What does Proverbs 1:8 mean?
ESV: Hear, my son, your father’s instruction, and forsake not your mother’s teaching,
NIV: Listen, my son, to your father's instruction and do not forsake your mother's teaching.
NASB: Listen, my son, to your father’s instruction, And do not ignore your mother’s teaching;
CSB: Listen, my son, to your father's instruction, and don't reject your mother's teaching,
NLT: My child, listen when your father corrects you. Don’t neglect your mother’s instruction.
KJV: My son, hear the instruction of thy father, and forsake not the law of thy mother:
Verse Commentary:
Exodus 20:12 commands us to honor our mother and father. This goes beyond simple obedience, and includes the ideas of respect and consideration. In the New Testament Paul points out to us that this command is the first which comes with a promise (Ephesians 6:1–4). Paul also commands fathers to raise their children in the "discipline and instruction of the Lord." Here in the first chapter of Proverbs, we see Solomon giving the same exhortation to follow the wise instruction of your parents.

This suggestion is especially poignant, coming from Solomon. Although he was blessed by God with incredible wisdom (2 Chronicles 1:11–12), Solomon didn't always choose to use it. The book of Ecclesiastes records how he pursued many things, other than God, and found them to be empty and pointless (Ecclesiastes 2:9–11). In the end, Solomon came to the conclusion that following God's will is by far the most important goal of our lives (Ecclesiastes 12:13–14).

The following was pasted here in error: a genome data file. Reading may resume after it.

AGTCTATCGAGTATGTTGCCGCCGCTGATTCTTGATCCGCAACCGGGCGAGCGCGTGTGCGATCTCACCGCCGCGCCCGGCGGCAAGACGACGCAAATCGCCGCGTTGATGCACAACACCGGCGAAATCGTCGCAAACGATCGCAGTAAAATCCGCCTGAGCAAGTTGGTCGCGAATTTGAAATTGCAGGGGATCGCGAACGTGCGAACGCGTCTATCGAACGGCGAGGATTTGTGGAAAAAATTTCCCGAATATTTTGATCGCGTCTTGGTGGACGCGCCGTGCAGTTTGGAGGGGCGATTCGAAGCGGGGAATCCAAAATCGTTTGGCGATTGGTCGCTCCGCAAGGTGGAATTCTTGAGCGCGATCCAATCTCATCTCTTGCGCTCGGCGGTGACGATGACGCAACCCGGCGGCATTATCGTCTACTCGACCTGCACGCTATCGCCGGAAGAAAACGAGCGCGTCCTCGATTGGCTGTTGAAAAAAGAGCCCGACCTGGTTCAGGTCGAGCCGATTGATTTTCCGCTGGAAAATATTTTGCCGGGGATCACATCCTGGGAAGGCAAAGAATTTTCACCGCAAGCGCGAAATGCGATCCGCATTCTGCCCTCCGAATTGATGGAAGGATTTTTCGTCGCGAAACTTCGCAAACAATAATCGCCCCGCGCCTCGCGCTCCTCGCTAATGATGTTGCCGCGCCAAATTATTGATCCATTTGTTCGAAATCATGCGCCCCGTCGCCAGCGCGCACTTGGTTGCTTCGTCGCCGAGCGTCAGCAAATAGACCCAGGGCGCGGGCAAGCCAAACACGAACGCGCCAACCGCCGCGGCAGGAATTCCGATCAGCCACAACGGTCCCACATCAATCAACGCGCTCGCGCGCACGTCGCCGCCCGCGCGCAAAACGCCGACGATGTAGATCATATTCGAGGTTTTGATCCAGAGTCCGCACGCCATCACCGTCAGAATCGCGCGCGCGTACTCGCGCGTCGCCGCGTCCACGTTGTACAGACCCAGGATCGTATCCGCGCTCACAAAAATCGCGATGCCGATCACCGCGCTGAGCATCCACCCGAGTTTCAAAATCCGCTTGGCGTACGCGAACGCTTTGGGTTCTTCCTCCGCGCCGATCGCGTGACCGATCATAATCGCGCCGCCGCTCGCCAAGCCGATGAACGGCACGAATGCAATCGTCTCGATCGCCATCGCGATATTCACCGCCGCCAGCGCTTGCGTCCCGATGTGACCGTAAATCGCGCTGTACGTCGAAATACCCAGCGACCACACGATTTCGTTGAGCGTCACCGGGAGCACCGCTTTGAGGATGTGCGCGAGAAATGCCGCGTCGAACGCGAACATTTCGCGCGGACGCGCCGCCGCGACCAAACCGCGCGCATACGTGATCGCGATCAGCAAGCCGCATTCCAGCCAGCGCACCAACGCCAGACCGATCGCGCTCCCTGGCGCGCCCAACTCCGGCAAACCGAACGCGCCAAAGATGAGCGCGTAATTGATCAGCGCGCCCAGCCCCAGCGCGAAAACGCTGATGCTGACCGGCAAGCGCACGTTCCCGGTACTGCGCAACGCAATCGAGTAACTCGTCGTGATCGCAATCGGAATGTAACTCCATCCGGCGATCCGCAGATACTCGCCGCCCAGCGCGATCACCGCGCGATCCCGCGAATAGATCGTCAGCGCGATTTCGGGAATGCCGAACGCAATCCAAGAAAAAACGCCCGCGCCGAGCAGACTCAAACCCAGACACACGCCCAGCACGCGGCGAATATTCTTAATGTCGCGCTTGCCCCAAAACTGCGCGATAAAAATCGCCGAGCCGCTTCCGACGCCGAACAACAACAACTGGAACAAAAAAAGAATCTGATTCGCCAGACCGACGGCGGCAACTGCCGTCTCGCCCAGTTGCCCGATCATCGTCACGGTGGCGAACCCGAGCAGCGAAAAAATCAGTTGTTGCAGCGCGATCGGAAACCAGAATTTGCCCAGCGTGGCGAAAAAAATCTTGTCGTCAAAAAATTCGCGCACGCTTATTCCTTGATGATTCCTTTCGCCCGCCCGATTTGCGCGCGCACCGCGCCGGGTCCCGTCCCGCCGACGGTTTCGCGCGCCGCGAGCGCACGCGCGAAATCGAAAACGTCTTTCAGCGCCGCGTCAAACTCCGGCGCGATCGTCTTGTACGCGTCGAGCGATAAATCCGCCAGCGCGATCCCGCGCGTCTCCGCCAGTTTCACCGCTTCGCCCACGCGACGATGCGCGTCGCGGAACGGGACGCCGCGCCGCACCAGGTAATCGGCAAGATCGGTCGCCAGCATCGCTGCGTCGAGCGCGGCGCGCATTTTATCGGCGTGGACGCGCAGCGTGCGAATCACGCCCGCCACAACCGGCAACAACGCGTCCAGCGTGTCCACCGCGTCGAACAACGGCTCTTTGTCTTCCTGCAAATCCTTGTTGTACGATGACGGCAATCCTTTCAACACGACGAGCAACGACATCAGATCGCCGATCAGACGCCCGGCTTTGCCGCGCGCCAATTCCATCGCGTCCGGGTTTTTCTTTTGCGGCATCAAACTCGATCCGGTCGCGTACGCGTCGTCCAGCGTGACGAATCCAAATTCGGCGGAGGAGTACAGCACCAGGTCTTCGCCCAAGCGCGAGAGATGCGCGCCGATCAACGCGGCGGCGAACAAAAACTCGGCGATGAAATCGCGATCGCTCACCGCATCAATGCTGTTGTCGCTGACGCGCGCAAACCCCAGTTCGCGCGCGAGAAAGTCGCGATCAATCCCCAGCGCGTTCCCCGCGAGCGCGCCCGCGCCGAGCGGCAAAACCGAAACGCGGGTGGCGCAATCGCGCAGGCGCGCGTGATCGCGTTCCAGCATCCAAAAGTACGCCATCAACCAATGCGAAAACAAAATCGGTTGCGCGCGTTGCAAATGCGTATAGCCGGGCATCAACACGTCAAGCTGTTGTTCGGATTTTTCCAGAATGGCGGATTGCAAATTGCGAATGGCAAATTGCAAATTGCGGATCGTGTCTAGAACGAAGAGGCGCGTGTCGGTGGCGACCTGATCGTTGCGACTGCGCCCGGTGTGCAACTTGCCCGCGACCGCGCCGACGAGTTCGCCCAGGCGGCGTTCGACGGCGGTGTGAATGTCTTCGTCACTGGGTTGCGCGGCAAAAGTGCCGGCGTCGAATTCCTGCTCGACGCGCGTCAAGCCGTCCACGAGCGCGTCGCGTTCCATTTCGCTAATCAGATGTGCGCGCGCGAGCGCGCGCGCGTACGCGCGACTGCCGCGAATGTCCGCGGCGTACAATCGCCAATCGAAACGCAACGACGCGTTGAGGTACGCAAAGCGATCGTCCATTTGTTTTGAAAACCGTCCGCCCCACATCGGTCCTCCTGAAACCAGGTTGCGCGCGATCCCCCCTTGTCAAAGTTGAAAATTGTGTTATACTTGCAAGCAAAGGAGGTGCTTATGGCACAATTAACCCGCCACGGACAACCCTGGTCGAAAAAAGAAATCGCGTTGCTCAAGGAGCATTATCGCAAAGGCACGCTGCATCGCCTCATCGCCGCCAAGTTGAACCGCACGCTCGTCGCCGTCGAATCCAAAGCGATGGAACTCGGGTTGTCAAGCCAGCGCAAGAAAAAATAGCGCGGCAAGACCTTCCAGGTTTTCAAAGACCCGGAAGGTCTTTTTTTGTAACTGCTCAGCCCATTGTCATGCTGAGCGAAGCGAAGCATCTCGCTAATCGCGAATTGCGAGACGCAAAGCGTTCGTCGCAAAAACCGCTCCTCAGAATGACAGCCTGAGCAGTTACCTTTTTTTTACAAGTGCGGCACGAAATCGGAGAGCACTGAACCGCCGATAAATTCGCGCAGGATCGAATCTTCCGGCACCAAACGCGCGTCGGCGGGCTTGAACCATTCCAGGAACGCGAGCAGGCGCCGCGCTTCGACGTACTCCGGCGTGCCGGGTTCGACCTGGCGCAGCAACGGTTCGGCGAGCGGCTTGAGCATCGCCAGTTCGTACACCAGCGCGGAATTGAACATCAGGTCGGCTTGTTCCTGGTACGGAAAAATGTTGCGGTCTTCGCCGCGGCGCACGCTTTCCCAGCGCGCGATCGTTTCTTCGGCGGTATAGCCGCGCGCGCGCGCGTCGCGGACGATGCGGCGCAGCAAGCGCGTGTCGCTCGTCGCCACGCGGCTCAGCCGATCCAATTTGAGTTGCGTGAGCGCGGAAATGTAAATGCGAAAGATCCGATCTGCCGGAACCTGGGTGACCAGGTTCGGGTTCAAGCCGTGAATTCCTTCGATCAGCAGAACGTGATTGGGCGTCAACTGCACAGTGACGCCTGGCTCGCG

Verse Context:
Proverbs 1:8–19 is a warning against foolishness and the allure of sinful behavior. Solomon begins this warning by appealing to his children to honor their parents' teaching. As any parent knows, it’s often best to outline a negative behavior before stating the consequences of that behavior. The example used seems extreme, but it is meant to point towards an obvious conclusion.
Chapter Summary:
Proverbs Chapter 1 provides a clear description of the purpose of the book. It is stated plainly who wrote the book, the lineage of Solomon, and to whom he was writing. Solomon gives four distinct purpose statements in the opening verses. The essence of these is to explain why he is writing the book as well as the source of his inspiration. Solomon concludes with a warning against sinfulness and a personal plea for his children to act wisely.
Chapter Context:
Proverbs Chapter 1 is clearly born out of Solomon’s life history. Solomon held himself back from no earthly pleasure, he had everything he could ever desire, and in the end he saw the foolishness of his actions. Chapter 1 is Solomon’s reflection on his own life, how he had all the wisdom of God available to him, and yet chose to follow after foolish desires. Other chapters detail the advice which this experience allows Solomon to give.
Book Summary:
Proverbs is best understood in context with the books of Ecclesiastes and Job. In Proverbs, “wisdom” is given in short, simple, general terms. Ecclesiastes represents wisdom based on observation and experience. This often shows how the general principles of the book of Proverbs don’t apply in absolutely every circumstance. Job represents wisdom based on the experience of suffering and injustice. All three come to the conclusion that God does indeed know best, and the most sensible course of action is to follow His will.
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